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TANF-ACF-PA-2004-01 (Clarification that third party cash or in-kind may count toward a State’s or Territory’s TANF maintenance-of-effort (MOE) requirement)

Published: December 1, 2004
Audience:
Temporary Assistance for Needy Families (TANF)
Topics:
Data Collection and Reporting, Maintenance of Effort (MOE)
Types:
Policy Announcements (PA)

To:

State and Territorial agencies administering the Temporary Assistance for Needy Families (TANF) program and other interested parties

Subject:

Clarification that third party cash or in-kind may count toward a State’s or Territory’s TANF maintenance-of-effort (MOE) requirement

References:

Section 409(a)(7) of the Social Security Act (Act), 45 CFR 92.3 and 45 CFR 92.24

Background:

States have inquired whether in-kind or cash expenditures by sources in the State other than the State or local government may count toward the State’s TANF MOE requirement.  Neither the TANF MOE requirement found at section 409(a)(7) of the Act nor the implementing program regulations at 45 CFR 263, subpart A explicitly addressed this question.  However, the regulations at 45 CFR Part 92 (Uniform administrative requirements for grants and cooperative agreements to State, local, and Tribal governments) apply to the TANF program and cover a matching or cost-sharing requirement.

Guidance:

The TANF MOE requirement is a cost-sharing requirement.  The term "cost-sharing” as defined in 45 CFR 92.3 means the value of the third party in-kind contributions and the portion of the costs of a federally assisted project or program not borne by the Federal Government.  The regulation at 45 CFR 92.24 elaborates on the ways in which a State may satisfy a cost-sharing requirement.  The cost-sharing requirement may be met through allowable State or local cash expenditures for goods and services, expenditures for allowable costs by other non-Federal third parties (e.g., a non-profit organization, corporation, or other private party), cash donations by non-Federal third parties, as well as the value of third party in-kind contributions. States may also count their own non-cash contributions to or on behalf of eligible families toward the MOE requirement.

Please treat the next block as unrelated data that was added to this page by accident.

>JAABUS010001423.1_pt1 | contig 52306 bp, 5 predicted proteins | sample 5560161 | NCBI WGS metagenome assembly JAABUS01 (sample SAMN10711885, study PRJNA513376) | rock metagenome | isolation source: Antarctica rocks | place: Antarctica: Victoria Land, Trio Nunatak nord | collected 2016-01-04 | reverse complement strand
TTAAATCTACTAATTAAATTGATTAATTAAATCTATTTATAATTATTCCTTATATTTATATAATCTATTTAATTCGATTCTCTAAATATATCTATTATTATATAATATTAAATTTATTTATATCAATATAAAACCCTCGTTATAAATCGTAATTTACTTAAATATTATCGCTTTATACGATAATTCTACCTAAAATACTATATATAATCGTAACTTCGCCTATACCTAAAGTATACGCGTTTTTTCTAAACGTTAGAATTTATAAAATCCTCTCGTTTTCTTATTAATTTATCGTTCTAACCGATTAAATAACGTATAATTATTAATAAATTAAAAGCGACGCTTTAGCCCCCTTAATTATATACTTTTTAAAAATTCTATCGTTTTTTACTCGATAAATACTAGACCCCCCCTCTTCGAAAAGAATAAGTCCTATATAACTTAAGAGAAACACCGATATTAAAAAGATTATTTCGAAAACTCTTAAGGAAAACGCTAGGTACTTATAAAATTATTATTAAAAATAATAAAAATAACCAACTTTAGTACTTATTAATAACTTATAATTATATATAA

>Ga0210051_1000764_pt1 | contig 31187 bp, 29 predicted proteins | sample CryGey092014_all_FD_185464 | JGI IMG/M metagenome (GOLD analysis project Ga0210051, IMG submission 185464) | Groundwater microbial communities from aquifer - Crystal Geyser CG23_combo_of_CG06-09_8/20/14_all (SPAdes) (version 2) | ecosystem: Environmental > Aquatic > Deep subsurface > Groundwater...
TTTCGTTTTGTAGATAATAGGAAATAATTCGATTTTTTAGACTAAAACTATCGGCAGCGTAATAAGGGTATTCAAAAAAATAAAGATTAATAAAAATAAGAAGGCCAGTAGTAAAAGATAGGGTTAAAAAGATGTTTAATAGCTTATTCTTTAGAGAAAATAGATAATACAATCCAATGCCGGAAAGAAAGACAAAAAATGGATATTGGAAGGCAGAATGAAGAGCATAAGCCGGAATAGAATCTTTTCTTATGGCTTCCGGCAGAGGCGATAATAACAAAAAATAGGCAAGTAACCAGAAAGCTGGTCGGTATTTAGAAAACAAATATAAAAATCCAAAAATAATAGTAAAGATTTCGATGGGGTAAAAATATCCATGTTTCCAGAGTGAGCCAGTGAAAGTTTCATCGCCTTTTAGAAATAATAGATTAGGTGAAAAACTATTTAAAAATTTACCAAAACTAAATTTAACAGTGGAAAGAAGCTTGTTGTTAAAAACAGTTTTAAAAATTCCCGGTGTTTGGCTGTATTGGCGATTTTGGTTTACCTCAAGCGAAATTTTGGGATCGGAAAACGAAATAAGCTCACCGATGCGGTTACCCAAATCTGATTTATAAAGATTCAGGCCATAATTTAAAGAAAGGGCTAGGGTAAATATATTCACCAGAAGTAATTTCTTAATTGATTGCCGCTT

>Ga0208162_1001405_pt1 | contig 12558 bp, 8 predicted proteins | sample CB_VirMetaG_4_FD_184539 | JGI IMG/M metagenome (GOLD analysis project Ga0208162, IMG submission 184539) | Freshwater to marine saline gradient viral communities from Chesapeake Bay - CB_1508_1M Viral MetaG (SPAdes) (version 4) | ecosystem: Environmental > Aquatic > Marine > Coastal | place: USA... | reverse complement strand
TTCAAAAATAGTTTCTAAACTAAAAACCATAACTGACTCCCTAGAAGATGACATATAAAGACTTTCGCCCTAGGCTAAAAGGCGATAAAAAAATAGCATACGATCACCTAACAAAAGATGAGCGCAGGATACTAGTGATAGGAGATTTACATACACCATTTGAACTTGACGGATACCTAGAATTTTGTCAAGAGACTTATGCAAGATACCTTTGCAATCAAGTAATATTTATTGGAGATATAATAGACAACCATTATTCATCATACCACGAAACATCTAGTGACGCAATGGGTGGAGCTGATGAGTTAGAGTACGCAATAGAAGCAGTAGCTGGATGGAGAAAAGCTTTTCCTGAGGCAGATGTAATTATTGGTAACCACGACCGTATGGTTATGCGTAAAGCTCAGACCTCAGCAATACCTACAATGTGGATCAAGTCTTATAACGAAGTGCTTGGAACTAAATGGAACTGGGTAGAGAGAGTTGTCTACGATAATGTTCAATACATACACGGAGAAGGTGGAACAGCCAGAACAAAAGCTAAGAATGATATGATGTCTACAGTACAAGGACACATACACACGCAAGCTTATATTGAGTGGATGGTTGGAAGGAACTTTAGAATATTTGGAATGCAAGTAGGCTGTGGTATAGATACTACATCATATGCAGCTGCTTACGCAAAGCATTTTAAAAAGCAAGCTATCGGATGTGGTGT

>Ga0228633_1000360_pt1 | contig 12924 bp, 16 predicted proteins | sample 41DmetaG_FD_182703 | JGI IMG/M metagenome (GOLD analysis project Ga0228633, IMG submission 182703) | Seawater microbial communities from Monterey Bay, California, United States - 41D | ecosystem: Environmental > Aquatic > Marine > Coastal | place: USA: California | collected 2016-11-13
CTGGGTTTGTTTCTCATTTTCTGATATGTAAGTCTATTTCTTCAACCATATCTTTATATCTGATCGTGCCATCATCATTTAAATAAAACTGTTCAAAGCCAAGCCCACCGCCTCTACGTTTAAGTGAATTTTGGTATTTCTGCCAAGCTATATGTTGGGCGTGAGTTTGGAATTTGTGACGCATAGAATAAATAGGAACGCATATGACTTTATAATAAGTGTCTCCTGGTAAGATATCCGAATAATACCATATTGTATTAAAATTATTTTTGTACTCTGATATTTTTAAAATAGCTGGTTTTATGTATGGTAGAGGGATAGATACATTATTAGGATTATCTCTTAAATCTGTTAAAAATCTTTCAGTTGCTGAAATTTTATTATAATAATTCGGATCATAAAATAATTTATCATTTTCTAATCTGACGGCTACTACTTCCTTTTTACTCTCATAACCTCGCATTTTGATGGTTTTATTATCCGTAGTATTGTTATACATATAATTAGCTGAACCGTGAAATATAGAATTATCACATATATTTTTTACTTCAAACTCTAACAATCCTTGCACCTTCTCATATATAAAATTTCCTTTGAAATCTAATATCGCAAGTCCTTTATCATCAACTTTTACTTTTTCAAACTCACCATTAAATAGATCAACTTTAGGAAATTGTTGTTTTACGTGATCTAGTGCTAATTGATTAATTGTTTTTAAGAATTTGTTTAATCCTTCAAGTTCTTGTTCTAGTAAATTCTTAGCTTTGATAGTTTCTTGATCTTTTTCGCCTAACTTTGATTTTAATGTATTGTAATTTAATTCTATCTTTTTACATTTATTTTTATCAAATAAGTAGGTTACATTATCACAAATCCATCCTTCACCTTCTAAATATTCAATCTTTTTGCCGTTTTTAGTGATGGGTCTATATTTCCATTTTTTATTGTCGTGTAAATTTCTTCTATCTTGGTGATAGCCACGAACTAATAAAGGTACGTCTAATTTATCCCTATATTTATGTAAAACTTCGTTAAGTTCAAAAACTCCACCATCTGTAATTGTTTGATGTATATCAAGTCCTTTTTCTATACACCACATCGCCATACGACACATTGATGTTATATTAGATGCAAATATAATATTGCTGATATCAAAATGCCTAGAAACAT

A cash donation does not in-and-of-itself constitute an expenditure.  The money must actually be used for an allowable purpose for it to count toward the State’s MOE requirement.  Donations from non-Federal third parties need not be transferred to the State or local agency and under its administrative control, or donated without any restriction.  Nevertheless, the third party must be aware of and agree with the State’s intentions.  Accordingly, the State records must include an agreement between the State and the third party permitting the State to count the expenditure toward its MOE requirement.

For example, if a State has an agreement with a food bank/soup kitchen the State could count the value of foodstuffs and/or meals from the food bank on behalf of eligible families.  The State could also count toward its MOE requirement the allocable portion of administrative costs of providing the food, meals, and related services for or on behalf of the eligible families.  Similarly, a foundation’s donation to a non-profit, community agency to enhance and expand its after-school academic enrichment and non-marital pregnancy prevention program could also be claimed toward the State’s MOE requirement in the fiscal year the State actually uses the donated funds for these activities.  The State may claim the allocable portion of the donation spent on eligible family members, consistent with the general rule that TANF MOE funds must be spent on eligible families.

States may not count toward their MOE requirement, two different iterations of the same expenditure.  Using the food bank example above, a State may count toward its MOE requirement either cash given to the food bank for or on behalf of eligible families or the value of the in-kind service that the food bank provided to eligible families using that cash, but not both.

Regardless of the source of the expenditures, the State’s records must show that all the costs are verifiable and meet all applicable requirements in 45 CFR 263.2 through 263.6 and 45 CFR 92.24 in order to count toward the State’s MOE requirement.  For example, Federal funds received and expended by the third party may not be used to meet the State’s MOE requirement.  Likewise, expenditures of non-Federal funds by the third party may not count toward the State’s MOE requirement, if the funds have been used or will be used to satisfy the cost-sharing or matching requirement of another Federal program.

Inquiries:

Please direct any inquiries to the appropriate Administration for Children and Families (ACF) Regional Administrator.

/s/

Andrew S. Bush, Director
Office of Family Assistance